So my advice is to review your needs for your trailer and what are the axle loads and what are they rated for. In my case the Keystone Cougar has 6 lbs axle ratings but the actual certified sticker by the manufacture is for 5,300 lbs each. The trailer was original equipped with the ST 15” size tires but I upgraded to a ST235/80R-16 size tire. I than replaced them with the LT245/75R/16 Michelin XPS Rib all position tire after I had a catastrophic tire failure causing over $3K in damage.

Jim W.
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Old 03-12-2014, 03:01 PM   #28
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I always find it interesting in the debate between ST/LT tires for RV trailers. How some people will site chapter and verse that you can only use ST tires on an RV trailer if you use LT tires the earth will come to a stop and the sky will fall in.

Will what I find interesting is that even the RV industry uses LT tires on trailers instead of ST tires on some models even in the same manufacture of trailers. Such as Heartlands RV trailers, the Landmark series offers as standard LT235/85R16-G rated tires but the next model down which is the Bighorn 5er has as standard ST235/80R16-E tires.

So my advice is to review your needs for your trailer and what are the axle loads and what are they rated for. In my case the Keystone Cougar has 6 lbs axle ratings but the actual certified sticker by the manufacture is for 5,300 lbs each. The trailer was original equipped with the ST 15Ē size tires but I upgraded to a ST235/80R-16 size tire. I than replaced them with the LT245/75R/16 Michelin XPS Rib all position tire after I had a catastrophic tire failure causing over $3K in damage.

Jim W.
Itís not what you can do for your trailer that counts. Itís what youíre supposed to do. As your RV trailer is being built the vehicle manufacturer is going to rely on inputs from those that were delegated to insure safety standards are followed. The regulations and standards for tire/wheel fitment for RV trailers requires the vehicle manufacturer to select what - in their opinion - is the best option for that trailer. Costs are always going to have an influence on tire/rim selections. Itís the same in the automotive industry. You can go look at new vehicles at your favorite auto dealers showroom and find Bridgestone tires on a SUV. Right next to it the half ton truck will have Hankook tires. The bottom line for RV trailers is the vehicle manufacturer selects and certifies tires for the vehicle. Without any other options spelled out in the ownerís manual crossing tire designs will be a no-no. For RV trailers, tire load capacities rule the day. Every bit of the information you can amass, pro or con, about such and such tires doesnít hold water if they are not equal to or exceed the load capacity of the Original Equipment tires. Take a good look at your trailerís ownerís manual. Itís going to tell you to use replacement tires of the type found on your trailerís certification label or others that may have recommended there in the ownerí manual. It will also tell you if in doubt to seek advice from themor the tire manufacture. The word key was the. It means the tire that was OE on your trailer. Does that make me a supporter of ST tires? NO! Iím just posting how itís supposed to be done. When asking tire manufacturers such as Maxxis about replacements, they will only recommend a higher load capacity if available in that size. Otherwise, ask the Vehicle manufacturer. TRA guidelines are bigger is better in that the replacement must have load capacities equal to or greater than the OE tires. Ditto for the RMA. Tire manufacturers do not want to interfere with the vehicle manufacturers mandate to select and certify OE tires. So, they have written numerous notices and bulletins informing their retailers not to do it. Most of the big guys in the tire industry have disclaimers in their tire warranties for misapplications. Some have gone so far as to reference the tire safety warnings in your trailers ownerís manual as another disclaimer.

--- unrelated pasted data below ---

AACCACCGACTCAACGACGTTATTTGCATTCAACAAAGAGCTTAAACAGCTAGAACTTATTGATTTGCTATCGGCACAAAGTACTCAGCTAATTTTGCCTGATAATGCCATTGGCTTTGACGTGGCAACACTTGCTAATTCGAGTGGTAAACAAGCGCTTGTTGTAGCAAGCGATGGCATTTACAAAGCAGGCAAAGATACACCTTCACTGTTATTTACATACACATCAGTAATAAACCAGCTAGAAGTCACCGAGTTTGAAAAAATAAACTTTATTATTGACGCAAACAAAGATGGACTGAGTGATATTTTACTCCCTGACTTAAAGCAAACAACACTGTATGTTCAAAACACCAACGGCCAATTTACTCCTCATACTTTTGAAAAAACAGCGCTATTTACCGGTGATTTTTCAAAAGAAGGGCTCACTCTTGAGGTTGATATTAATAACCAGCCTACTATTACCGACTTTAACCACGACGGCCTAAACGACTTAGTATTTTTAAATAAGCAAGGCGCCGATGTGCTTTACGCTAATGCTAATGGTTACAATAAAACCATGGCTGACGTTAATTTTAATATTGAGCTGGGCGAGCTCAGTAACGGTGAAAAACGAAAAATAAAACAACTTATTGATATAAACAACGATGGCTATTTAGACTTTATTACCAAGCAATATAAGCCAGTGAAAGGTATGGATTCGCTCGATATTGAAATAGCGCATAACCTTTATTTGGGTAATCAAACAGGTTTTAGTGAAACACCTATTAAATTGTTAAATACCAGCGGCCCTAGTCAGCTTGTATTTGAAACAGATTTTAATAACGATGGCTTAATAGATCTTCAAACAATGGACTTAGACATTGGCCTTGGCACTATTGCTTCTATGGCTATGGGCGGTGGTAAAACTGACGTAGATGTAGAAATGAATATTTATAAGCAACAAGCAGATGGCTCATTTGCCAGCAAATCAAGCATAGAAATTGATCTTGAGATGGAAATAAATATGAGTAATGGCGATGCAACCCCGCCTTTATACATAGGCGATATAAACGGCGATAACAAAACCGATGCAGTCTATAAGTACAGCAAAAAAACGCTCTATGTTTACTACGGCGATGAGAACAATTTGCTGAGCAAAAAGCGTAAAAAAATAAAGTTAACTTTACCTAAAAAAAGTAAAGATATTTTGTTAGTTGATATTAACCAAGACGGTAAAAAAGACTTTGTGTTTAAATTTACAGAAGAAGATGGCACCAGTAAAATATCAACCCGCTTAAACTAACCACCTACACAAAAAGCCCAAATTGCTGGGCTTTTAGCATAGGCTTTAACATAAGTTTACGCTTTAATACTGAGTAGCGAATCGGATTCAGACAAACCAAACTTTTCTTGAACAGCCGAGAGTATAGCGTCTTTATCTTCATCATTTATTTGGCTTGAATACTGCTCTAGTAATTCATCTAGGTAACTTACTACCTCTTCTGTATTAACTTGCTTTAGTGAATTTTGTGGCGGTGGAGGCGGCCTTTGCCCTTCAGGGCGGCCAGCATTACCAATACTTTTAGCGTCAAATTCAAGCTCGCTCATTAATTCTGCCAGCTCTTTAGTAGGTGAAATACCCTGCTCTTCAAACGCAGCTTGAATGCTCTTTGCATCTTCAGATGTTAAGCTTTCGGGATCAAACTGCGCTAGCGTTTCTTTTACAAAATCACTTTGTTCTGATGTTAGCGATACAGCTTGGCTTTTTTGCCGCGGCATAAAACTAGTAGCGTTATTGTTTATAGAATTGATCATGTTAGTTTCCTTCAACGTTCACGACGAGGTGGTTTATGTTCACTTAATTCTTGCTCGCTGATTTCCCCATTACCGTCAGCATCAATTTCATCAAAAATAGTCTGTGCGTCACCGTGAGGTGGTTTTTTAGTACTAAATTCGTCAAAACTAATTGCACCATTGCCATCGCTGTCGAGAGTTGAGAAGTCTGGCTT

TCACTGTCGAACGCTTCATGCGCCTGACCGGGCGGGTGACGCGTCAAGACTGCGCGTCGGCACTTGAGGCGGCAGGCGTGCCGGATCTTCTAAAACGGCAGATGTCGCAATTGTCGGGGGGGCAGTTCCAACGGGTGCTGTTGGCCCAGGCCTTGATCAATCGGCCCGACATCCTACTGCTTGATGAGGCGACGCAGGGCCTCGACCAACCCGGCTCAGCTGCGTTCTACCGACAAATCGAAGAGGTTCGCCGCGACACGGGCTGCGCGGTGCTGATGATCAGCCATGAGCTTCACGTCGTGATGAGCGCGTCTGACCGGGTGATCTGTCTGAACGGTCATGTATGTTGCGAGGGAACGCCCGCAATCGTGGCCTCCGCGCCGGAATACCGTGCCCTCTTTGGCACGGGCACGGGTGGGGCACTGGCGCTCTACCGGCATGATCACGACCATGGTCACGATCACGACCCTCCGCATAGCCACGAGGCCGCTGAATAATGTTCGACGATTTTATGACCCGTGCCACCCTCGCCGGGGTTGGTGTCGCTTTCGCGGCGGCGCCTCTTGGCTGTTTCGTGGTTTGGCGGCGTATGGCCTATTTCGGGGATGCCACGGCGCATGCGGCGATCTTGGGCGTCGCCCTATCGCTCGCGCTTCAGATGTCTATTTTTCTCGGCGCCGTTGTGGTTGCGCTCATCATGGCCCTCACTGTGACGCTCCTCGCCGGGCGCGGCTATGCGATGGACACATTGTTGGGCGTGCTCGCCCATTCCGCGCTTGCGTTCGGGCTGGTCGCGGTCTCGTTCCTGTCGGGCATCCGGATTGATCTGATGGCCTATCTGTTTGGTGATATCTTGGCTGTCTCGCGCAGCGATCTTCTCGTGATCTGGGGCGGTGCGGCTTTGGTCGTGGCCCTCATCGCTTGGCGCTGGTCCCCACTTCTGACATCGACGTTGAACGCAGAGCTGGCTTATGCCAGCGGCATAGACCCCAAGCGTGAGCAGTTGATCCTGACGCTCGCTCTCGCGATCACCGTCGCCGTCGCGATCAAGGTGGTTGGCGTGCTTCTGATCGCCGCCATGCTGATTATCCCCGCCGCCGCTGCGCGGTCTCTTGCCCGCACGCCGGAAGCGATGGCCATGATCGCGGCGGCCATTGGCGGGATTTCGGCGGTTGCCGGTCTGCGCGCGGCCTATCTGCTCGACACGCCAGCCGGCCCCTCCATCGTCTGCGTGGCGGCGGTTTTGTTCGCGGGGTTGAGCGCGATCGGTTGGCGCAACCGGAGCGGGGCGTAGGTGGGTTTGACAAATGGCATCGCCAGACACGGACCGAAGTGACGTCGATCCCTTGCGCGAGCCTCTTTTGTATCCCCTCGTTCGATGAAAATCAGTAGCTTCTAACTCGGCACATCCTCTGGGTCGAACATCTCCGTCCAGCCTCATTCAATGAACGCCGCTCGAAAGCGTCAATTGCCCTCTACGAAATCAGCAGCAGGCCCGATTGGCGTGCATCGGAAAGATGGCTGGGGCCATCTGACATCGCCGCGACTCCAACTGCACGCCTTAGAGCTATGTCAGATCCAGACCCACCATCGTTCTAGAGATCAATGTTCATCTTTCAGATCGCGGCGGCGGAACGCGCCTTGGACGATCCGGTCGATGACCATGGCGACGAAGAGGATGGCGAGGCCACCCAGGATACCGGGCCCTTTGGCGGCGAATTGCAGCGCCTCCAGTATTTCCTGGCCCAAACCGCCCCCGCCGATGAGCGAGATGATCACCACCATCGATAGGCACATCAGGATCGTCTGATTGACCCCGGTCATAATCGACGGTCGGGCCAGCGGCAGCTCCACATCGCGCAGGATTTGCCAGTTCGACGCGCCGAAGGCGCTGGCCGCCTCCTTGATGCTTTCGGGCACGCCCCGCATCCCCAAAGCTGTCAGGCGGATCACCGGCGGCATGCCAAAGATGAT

Some RV trailer manufacturers are more receptive to their owners requests and will give a green light to any replacement tire design used for replacements as long as it equals or exceeds the load capacity of the OE tires.

FastEagle